Tuesday, August 11, 2009

Where do Indian bloggers go from here?

So, we are in the 10th year of the blog. The Mint business newspaper has done a couple of nice stories on blogging in India and concludes "A decade on, Indian blogs remain mostly urban, niche". That is to say 9 out of 10 Indian users are not interested in blogging. The Mint story quotes the India Online 2008 report and I am using data from the comments:

Interactive blogging is the least popular social interactivity activity online with only 10% internet users commenting on blogs and only 8% internet users owning a blog site.

Where is my revolution that I was promised?

Yes, some people are blogging, but as the Mint article says and my experiences suggest the same, most of the top bloggers have writing/reporting backgrounds or they have paying gigs that doesn't involve writing.

What do these people write on? - Cricket, movies, humor, if it is not their latest culinary or travel adventure. Barring a few, a pretty mundane and bland offering.

I like to compare Indian blogging to the wave of 'Me, My family, My Ancestors and my Hometown' kind of books that Indian authors have grown famous for in the past 10 years.

Sure, there have been some fine momonts as well - the IIPM scandal, the Tsunami reportage... sadly, nothing like a disaster to wake the Indian blogging lion.

Blogging has given voice to the marginalized but by and large, the masses have yet to use its power to raise voices, channelize their collective force and bring much-needed change in their lives.

In the 5 years that I have been blogging, almost all of the people I knew who blogged have sort of given up on it and taken to other jobs.

Some Indian bloggers have had success in using blogging as a tool for getting better jobs. But, one can count these successes on one's fingers.

Not surprisingly, most Indian bloggers want to make money from blogging. So far, Amit Agarwal, who studied at the IIT and blogs about tips and tools, towers over everyone in minting money from digital words, but I am not sure how much IIT has got to do with it.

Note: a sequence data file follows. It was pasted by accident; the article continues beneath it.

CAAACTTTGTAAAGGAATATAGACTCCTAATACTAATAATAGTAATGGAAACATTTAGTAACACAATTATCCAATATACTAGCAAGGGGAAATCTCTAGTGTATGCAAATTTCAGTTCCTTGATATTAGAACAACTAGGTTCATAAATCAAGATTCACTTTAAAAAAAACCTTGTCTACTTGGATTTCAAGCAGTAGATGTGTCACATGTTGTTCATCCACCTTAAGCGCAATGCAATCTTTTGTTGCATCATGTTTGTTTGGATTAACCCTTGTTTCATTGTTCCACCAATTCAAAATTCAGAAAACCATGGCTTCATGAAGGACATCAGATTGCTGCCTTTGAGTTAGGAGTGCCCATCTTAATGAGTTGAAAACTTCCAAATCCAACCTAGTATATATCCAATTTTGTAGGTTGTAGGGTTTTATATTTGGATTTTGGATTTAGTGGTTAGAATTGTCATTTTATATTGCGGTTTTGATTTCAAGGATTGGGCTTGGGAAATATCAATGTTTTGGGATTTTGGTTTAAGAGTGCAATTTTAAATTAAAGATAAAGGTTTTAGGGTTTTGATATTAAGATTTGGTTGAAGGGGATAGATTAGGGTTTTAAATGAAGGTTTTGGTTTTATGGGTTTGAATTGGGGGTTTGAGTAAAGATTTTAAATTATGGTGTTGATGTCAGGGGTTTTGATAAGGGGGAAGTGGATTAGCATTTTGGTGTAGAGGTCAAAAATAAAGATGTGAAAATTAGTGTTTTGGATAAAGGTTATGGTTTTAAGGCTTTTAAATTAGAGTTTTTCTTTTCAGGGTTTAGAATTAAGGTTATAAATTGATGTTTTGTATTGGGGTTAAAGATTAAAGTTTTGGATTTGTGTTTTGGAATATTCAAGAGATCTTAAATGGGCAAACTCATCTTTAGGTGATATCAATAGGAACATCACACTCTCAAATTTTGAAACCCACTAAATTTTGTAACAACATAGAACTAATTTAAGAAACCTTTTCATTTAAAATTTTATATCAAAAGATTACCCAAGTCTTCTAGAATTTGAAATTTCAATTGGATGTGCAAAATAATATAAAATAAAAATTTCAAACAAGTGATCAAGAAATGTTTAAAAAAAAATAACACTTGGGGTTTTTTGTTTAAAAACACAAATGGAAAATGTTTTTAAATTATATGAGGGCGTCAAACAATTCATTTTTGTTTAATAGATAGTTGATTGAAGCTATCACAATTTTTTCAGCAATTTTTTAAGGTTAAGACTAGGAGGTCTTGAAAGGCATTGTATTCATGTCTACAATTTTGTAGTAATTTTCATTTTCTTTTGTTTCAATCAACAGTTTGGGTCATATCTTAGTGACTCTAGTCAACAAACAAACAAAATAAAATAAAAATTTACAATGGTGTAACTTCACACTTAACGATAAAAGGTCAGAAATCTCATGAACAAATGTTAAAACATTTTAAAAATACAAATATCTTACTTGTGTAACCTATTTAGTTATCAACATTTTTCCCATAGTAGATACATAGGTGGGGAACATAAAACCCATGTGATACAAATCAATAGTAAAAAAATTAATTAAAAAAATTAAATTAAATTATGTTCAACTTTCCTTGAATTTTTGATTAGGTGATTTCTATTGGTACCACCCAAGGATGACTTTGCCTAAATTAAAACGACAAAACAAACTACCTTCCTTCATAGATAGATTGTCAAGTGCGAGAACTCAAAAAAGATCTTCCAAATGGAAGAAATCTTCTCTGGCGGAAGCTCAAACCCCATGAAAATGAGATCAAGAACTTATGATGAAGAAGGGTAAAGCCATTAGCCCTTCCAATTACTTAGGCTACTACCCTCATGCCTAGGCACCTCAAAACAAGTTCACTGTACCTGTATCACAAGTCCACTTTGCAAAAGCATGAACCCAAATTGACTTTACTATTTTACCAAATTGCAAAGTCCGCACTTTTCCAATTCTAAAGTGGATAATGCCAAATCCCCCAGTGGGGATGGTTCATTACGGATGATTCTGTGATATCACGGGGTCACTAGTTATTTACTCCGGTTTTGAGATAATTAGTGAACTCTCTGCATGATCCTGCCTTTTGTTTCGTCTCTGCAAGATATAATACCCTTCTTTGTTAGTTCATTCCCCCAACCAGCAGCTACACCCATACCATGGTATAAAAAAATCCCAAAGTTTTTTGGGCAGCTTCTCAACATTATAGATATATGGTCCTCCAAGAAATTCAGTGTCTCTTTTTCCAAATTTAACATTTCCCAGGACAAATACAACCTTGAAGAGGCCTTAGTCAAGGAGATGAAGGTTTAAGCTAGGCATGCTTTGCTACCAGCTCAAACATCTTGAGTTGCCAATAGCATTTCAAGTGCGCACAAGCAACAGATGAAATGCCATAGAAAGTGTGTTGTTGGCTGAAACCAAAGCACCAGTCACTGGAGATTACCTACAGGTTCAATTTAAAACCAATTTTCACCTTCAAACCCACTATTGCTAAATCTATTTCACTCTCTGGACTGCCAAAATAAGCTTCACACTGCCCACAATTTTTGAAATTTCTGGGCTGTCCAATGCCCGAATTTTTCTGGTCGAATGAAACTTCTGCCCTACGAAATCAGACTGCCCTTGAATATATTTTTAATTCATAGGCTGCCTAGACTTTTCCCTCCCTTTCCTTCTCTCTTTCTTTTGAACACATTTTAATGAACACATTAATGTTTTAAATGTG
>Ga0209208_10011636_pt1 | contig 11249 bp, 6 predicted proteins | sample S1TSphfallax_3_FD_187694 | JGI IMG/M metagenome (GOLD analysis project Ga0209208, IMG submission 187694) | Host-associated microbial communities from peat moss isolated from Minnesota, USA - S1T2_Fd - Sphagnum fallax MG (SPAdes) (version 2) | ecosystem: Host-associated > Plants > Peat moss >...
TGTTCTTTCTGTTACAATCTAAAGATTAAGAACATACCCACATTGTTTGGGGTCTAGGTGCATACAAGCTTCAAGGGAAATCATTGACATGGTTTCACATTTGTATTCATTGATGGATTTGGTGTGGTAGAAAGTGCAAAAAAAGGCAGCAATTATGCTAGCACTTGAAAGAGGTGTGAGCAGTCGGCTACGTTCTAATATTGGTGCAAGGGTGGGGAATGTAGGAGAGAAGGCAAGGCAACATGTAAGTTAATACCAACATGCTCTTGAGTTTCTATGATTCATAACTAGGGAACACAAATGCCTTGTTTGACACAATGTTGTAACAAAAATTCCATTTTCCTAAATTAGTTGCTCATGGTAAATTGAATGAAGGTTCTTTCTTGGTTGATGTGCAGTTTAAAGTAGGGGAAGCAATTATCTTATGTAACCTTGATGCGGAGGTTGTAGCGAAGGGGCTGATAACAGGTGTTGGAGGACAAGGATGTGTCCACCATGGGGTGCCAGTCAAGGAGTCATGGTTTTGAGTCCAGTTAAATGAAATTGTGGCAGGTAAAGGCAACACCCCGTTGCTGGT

However, I am most disappointed by the approach of influential and powerful Indians. Barring your average bollywood type, who mostly writes for self-promotion purposes, most Indian teacher & professors, top lawyers, doctors, bureaucrats, cops and people in other responsible positions do not blog.

Which is a pity. One of the most popular blogs in the United States, Marginal Revolution is written by an Economist, Tyler Cowen.

I wish if we had blogs by good doctors. That would help demystify the Swine flu pandemic. Besides, blogging might help bring trasparency in the Indian government system, at the Center as well as at the local level.

Indian that I am, I could go on and on about where do Indian bloggers go from here - suffice to say I wish 'roti (food), kapdaa (clothing), makaan (house) and blogging' becomes a universal necessity.

Related Must Reads on the State of Indian Blogging

The top Indian bloggers across various categories - a subjective but useful list
A simple guide to the best moments in Indian Blogging History - the best and the worst moments in these 10 years
A simple guide to the satte of Indian blogosphere - about vested interests among bloggers
The State of Citizen Journalism in India - a story in three parts
The Indian Elections and the reality of India Online - On lack of quality inputs by digital citizens

Ending it with the legal fineprint
A simple guide to legal issues for Indian Journalist
A simple guide to the Internet and cyber laws in India

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